Last week, a seventh grade sex education survey at nearby Hardy Middle School caused so much hysteria that Principal Dana Nerenberg put any future sexual education programs on indefinite hold. A vocal minority of parents feel that the survey—which included questions about gender identity, sexual activity, pregnancy, drug use, and sexual orientation—was inappropriate for their 12-year-olds. Despite protests from squeamish parents, programs like these form a critical and necessary part of early sexual education.
One of the major problems with the survey was that Hardy administrators failed to send a letter offering parents an opportunity to pull their child out of the class before the survey was administered. This is unacceptable, especially given how sensitive the topics covered by the survey are. But Nerenberg should not question the value of sexual education programs because of her school’s clerical error.
Sexual education is necessary in the D.C. Public Schools system. Almost a fourth of D.C. students are sexually active by middle school. Cutting this sexual education program would leave Hardy students without critical information about STDs and pregnancy. D.C., with its extremely high HIV/AIDS rate, is an especially dangerous place for someone who is uneducated about safe sex.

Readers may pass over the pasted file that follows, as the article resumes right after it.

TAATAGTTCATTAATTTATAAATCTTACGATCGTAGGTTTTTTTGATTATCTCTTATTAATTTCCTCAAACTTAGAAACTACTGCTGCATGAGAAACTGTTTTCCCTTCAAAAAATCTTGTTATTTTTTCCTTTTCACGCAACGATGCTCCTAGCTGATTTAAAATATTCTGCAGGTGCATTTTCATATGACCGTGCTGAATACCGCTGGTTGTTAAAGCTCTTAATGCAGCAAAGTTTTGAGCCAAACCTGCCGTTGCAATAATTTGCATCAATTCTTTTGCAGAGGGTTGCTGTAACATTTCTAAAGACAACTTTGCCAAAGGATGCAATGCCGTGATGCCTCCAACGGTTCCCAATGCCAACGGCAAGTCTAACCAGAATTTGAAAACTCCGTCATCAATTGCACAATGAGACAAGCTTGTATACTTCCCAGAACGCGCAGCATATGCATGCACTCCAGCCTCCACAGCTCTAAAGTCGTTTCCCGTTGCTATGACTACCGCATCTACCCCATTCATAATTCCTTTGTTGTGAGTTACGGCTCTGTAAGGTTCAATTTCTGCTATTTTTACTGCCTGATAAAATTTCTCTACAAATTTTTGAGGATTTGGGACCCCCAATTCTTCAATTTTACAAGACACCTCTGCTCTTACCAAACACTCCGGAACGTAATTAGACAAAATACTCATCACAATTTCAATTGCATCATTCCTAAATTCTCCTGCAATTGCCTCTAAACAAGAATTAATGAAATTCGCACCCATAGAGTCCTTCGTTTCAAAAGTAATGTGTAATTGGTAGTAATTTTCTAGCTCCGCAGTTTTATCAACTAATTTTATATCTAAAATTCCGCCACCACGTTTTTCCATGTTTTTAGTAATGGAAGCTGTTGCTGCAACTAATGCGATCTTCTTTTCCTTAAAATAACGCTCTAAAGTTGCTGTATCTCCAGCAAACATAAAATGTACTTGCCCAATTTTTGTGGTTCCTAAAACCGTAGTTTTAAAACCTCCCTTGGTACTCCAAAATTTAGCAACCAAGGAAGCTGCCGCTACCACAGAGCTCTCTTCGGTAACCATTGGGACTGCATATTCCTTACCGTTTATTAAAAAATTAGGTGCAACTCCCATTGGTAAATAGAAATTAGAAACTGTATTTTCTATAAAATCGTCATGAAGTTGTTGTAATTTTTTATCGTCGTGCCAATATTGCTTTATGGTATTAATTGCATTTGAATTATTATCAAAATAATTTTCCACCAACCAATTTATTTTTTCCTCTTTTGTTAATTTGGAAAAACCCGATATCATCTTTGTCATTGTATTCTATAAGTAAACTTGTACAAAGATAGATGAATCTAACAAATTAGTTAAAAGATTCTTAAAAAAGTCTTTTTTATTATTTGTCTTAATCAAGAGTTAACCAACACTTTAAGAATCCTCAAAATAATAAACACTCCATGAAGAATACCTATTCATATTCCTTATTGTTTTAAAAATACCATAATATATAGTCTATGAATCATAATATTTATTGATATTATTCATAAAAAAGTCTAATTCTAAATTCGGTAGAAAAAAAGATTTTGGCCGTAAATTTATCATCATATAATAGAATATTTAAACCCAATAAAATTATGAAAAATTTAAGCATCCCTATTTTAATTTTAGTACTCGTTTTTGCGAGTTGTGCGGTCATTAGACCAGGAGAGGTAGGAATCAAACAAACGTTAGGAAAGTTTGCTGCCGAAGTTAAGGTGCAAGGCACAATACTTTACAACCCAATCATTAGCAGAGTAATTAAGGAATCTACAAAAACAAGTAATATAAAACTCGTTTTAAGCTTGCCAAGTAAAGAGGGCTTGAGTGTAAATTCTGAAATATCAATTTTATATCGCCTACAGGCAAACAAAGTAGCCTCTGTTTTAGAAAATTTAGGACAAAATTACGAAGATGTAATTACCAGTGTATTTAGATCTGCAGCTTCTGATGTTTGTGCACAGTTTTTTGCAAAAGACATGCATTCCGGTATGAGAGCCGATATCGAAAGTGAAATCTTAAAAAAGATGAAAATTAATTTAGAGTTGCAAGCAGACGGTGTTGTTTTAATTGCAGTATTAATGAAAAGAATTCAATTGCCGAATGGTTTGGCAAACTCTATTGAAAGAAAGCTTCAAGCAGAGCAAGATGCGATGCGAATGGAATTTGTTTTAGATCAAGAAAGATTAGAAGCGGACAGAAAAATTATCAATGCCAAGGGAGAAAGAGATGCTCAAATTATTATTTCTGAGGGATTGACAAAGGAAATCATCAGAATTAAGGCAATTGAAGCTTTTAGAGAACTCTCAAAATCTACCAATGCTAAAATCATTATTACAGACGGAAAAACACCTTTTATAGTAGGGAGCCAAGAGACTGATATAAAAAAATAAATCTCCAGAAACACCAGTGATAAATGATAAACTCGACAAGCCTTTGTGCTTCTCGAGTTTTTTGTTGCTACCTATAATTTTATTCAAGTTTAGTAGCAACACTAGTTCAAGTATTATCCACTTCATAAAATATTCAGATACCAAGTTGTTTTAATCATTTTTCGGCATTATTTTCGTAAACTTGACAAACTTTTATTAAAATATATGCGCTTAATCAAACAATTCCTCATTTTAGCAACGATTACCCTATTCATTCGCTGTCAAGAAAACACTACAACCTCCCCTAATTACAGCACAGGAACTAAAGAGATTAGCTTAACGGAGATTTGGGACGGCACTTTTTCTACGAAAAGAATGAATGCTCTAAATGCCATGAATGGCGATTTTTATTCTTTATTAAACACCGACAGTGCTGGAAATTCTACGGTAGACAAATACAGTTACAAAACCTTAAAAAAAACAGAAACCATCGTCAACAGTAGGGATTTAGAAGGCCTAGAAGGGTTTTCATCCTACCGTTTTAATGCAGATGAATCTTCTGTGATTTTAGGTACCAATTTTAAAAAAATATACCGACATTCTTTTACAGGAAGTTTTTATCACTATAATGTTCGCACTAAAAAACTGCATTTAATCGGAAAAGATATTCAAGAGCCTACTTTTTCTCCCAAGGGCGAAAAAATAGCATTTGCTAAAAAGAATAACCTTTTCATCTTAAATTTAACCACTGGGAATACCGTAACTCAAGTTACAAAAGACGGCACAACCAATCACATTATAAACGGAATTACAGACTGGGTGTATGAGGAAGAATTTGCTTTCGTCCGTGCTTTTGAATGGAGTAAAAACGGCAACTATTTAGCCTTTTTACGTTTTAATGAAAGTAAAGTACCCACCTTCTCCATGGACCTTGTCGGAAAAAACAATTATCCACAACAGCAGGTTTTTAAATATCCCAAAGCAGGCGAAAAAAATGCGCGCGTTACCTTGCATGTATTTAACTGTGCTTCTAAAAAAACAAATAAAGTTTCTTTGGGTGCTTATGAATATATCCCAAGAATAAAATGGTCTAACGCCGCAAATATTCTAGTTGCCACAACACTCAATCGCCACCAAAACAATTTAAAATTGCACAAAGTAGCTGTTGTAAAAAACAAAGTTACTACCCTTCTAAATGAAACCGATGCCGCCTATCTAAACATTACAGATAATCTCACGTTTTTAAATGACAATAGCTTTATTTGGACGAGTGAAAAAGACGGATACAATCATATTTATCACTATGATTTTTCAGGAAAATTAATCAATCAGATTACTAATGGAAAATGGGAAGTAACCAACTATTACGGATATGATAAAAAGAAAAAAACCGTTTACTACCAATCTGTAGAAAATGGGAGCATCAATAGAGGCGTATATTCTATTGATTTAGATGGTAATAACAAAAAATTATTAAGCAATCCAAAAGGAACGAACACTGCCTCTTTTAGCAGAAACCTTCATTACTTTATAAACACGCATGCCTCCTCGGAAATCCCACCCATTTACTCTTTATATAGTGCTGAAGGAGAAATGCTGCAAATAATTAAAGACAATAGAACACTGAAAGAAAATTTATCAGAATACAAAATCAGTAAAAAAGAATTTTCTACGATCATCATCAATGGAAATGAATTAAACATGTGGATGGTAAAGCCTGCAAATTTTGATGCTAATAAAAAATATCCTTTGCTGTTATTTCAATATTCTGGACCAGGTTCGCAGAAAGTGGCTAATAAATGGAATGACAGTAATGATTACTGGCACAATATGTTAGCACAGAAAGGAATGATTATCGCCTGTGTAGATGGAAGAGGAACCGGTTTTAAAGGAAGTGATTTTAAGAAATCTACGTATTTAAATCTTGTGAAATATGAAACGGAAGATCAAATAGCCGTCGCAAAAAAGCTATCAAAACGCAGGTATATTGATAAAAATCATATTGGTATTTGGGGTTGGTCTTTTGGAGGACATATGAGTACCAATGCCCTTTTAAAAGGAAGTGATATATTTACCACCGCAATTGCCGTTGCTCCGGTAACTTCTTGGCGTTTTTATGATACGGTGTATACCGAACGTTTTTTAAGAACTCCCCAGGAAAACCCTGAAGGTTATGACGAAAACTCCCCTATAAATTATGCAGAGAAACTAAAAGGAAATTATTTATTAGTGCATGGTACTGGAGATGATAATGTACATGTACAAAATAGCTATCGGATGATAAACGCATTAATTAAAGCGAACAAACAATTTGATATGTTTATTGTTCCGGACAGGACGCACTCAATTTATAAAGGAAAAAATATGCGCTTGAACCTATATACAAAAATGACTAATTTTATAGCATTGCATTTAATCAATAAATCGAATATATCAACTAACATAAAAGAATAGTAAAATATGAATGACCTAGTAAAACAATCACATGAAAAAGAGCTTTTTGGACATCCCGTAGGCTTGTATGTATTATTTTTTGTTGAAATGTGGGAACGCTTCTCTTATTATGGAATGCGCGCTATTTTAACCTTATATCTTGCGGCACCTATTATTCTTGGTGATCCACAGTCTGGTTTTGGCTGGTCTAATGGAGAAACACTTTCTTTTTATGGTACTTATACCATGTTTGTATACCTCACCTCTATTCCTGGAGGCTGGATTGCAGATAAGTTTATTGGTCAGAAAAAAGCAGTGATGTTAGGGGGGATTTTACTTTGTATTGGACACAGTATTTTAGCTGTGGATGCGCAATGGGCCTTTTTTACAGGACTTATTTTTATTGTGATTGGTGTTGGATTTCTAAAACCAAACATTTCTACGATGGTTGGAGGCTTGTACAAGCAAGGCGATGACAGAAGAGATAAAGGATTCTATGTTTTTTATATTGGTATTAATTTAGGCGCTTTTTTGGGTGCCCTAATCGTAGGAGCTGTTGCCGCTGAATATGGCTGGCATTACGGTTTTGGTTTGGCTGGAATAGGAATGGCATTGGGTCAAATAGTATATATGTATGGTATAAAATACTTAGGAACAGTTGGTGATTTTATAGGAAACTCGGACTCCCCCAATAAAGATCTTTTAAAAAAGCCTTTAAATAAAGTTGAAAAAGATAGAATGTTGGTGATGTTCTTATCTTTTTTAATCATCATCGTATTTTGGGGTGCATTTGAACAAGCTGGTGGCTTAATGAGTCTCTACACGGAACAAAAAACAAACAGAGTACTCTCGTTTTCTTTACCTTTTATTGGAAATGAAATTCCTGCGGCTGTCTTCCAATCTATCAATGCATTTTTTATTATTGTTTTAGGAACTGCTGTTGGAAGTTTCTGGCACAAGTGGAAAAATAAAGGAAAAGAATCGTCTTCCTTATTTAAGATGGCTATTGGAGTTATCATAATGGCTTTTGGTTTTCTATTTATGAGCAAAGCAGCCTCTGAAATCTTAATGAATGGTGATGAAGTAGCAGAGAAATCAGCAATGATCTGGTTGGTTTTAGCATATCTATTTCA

Local media coverage of the survey’s fallout following last week’s survey was focused on anonymous parents railing against Hardy administrators for exposing students to topics like gender identity and sexual orientation. While parents have the right to decide how their children are educated about reproductive health, casting dialogue about sexual identity in a negative light only reinforces prejudices. On the other hand, teaching students at an early age about lesbian, gay, bisexual, and transgender issues promotes tolerance and acceptance in later life.
Topics like sexual orientation should not only be acceptable to talk about, they are in many ways necessary for middle school classrooms. Many students at this age already know that they are gay or transgender—even if they cannot yet define these terms. The confusion reportedly felt by some students during the survey only underlines their need for more information.
Hardy parents should wake up to the realities of society today, where middle school sex education is a necessity. Even at such an early age many students are already sexually active. Comprehensive sexual education programs can give students the tools and information they need to be sexually responsible.